Infectious pathogens use compartments in the body to escape host defenses and multiply. Each niche, which is essential for the survival of the pathogen, offers potential opportunities for medical agents to attack. It is important to find out how the pathogen obtains nutrients in the compartment and how it prevents an immune response. Although the opportunities for drugs to attack are very diverse in practice, the active agents must be able to enter the pathogen's niche. For example, the efficacy of antibiotics against tuberculosis depends on the type of niche that mycobacteria inhabit in the cell (presentation by Maximiliano Gutierrez).
The program of the event is diverse: in four sessions, renowned scientists will shed light on the interactions of bacterial, parasitic or viral infectious pathogens with different niches in human cells. Each session will be introduced by a keynote lecture.
Dr Tobias Spielmann, head of the research group "Malaria Cell Biology“ of Bernhard Nocht Institute for Tropical Medicine (BNITM) will report on the critical function of the membrane surrounding the malaria parasite in the host cell: "This membrane is the interface between the parasite and the host cell, through which the parasite transports proteins or gains nutrients. What is interesting for us is that drugs can also reach the parasite through this gateway. This makes the pathogen vulnerable - an important finding for drug development," Spielmann explains.
Prof. Simon Alberti of the Technical University of Dresden addresses biomolecular subunits at the interface between cellular stress, disease and aging.
Dr Walter Mothes of Yale University, New Haven (USA) talks about imaging techniques to spatially and temporally resolve the synthesis of retroviruses and SARS-CoV-2.
Dr Maximilian Gutierrez of the Francis Crick Institute London (UK) will explain how the host cell environment influences antibiotic efficacy in tuberculosis.
The program will be complemented with many other contributions related to the topic: among others, the speakers will present new findings on the role of host cell membranes, lysosomes and phagosomes for intracellular infectious agents, on the characteristics of non-membrane-enclosed compartments, and on interactions of infectious agents with the cytoskeleton.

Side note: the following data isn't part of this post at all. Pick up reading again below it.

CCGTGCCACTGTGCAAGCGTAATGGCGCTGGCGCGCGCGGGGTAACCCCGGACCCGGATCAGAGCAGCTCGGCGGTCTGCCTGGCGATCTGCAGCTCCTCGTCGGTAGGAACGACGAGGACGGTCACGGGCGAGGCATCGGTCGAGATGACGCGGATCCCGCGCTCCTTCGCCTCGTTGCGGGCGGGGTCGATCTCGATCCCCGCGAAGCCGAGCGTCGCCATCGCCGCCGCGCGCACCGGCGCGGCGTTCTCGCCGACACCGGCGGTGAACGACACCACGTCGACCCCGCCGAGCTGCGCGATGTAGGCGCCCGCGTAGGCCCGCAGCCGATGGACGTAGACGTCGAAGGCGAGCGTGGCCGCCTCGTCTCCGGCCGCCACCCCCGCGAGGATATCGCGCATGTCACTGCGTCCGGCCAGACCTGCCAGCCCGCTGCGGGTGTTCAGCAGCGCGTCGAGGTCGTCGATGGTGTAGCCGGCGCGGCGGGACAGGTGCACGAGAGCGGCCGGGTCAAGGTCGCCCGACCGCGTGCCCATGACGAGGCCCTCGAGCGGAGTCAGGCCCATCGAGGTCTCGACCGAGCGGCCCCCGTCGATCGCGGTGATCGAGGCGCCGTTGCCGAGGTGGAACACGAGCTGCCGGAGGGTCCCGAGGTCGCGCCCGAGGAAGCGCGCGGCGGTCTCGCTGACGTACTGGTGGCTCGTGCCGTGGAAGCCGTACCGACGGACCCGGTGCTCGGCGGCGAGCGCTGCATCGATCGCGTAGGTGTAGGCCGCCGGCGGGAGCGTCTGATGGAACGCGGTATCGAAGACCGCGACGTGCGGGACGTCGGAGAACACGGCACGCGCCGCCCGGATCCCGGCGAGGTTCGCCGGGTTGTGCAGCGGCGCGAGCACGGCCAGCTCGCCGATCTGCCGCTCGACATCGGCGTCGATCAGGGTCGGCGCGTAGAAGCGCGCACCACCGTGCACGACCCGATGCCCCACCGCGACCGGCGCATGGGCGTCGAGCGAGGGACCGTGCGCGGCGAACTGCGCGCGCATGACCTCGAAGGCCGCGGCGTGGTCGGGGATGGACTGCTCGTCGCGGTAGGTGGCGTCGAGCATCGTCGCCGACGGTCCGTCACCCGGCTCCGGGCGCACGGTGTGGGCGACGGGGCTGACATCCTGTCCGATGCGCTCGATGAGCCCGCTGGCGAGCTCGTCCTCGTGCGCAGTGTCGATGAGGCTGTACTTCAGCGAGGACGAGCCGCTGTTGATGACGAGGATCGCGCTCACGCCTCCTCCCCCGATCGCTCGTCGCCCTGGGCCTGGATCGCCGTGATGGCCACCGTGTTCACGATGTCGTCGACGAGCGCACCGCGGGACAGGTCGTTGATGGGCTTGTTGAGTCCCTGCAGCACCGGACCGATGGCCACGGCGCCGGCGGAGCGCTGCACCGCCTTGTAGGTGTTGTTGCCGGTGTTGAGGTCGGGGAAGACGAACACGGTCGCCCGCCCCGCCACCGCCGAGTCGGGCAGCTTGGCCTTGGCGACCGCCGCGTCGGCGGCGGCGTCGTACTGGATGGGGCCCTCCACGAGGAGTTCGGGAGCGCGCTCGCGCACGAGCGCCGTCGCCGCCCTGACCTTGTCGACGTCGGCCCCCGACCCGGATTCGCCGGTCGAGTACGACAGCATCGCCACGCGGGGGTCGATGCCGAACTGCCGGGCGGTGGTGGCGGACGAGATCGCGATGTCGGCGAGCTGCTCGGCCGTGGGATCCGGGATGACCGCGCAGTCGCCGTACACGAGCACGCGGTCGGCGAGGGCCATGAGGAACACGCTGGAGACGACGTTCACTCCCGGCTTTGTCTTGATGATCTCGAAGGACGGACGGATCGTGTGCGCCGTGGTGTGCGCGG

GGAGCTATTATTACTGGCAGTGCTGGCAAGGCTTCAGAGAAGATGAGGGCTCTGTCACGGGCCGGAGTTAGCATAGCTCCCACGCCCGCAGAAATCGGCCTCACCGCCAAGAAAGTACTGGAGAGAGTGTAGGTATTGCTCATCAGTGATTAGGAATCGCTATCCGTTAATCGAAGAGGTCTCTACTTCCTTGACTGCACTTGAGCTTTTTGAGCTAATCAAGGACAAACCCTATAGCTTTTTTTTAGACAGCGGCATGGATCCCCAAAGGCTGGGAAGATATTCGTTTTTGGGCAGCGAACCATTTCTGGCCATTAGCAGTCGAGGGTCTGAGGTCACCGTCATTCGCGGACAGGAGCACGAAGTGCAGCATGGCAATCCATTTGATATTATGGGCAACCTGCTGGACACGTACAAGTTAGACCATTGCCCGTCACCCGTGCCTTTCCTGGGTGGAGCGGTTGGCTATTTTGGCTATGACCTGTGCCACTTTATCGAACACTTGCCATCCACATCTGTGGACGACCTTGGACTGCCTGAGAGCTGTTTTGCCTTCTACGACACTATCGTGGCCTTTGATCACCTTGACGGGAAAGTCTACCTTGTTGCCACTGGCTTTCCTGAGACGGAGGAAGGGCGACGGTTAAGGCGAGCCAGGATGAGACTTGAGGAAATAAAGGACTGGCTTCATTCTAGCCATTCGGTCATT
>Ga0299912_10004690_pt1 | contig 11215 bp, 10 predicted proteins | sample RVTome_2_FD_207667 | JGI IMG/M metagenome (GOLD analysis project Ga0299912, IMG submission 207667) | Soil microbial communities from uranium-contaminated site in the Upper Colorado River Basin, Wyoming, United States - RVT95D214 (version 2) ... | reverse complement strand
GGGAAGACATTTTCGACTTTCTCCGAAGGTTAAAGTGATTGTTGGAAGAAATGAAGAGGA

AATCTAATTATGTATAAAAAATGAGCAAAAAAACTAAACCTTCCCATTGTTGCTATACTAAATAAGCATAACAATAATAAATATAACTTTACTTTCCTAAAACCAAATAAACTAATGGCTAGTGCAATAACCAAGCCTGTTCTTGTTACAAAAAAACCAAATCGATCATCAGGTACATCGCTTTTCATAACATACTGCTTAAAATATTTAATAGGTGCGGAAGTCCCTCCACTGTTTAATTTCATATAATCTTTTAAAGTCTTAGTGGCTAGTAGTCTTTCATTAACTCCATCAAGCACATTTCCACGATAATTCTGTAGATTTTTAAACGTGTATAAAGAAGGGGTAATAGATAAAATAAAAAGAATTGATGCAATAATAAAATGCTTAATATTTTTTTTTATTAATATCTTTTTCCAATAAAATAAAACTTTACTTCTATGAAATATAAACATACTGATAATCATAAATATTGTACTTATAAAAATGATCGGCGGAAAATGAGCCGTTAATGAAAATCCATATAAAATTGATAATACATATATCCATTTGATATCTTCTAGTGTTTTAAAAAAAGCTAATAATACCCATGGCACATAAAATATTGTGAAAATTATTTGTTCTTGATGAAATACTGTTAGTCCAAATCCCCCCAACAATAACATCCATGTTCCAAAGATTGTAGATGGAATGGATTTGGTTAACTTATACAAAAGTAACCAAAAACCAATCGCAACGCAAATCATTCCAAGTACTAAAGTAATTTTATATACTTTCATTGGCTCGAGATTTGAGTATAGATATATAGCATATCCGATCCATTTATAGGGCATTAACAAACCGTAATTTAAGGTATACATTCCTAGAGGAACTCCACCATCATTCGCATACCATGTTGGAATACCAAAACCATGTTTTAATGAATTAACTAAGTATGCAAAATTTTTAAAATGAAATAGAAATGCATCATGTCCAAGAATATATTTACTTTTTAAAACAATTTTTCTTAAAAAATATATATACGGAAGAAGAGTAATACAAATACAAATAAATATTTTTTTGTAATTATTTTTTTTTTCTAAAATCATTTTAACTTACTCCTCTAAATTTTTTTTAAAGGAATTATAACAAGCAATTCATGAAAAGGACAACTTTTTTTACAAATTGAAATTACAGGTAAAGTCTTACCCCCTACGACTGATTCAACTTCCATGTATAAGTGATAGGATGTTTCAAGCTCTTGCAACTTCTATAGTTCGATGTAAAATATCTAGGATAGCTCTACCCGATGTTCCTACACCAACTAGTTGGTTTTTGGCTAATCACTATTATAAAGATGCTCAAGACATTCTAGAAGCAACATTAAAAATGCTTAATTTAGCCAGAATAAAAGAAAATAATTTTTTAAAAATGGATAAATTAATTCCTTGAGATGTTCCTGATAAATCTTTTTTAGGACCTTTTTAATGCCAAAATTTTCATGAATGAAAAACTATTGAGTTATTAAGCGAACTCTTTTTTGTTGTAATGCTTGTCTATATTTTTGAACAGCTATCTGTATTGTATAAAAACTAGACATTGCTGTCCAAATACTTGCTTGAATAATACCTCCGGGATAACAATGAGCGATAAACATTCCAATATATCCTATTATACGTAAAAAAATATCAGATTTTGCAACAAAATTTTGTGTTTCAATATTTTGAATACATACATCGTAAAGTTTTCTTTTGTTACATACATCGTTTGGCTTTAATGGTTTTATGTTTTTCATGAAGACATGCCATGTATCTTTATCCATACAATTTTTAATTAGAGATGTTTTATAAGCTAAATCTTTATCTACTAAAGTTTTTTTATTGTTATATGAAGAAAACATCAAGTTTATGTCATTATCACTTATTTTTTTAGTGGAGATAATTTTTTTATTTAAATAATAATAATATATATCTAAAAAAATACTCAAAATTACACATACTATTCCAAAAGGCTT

Due to the pandemic, the last LCI symposium had to be held as an online event. Now, we look forward to meeting again on site in 2023 with exciting presentations on the role of compartments in infectious diseases. Symposia like this are an integral part of the scientific exchange and serve not only for researchers to share new findings, but also to disseminate them to the public," says Prof. Thomas Dobner of LIV, current LCI spokesperson.
"Imaging techniques such as cryoelectron microscopy/tomography, with resolution down to the Ångström range, can visualize cellular compartments in great detail and revolutionise infection research by allowing us to identify new mechanisms and targets at the molecular level," explains Prof. Kay Grünewald, head of the LIV research group "Structural Cell Biology of Viruses" and co-organizer of the event.
"For our institute, which deals with bacterial infectious diseases such as tuberculosis, research into the intracellular compartments in which these pathogens multiply is a sustainable approach to identifying new treatment methods," says Prof. Ulrich E. Schaible of the FZB.
Julia Häberlein (Tel.: 040/480 51-108, email@example.com)
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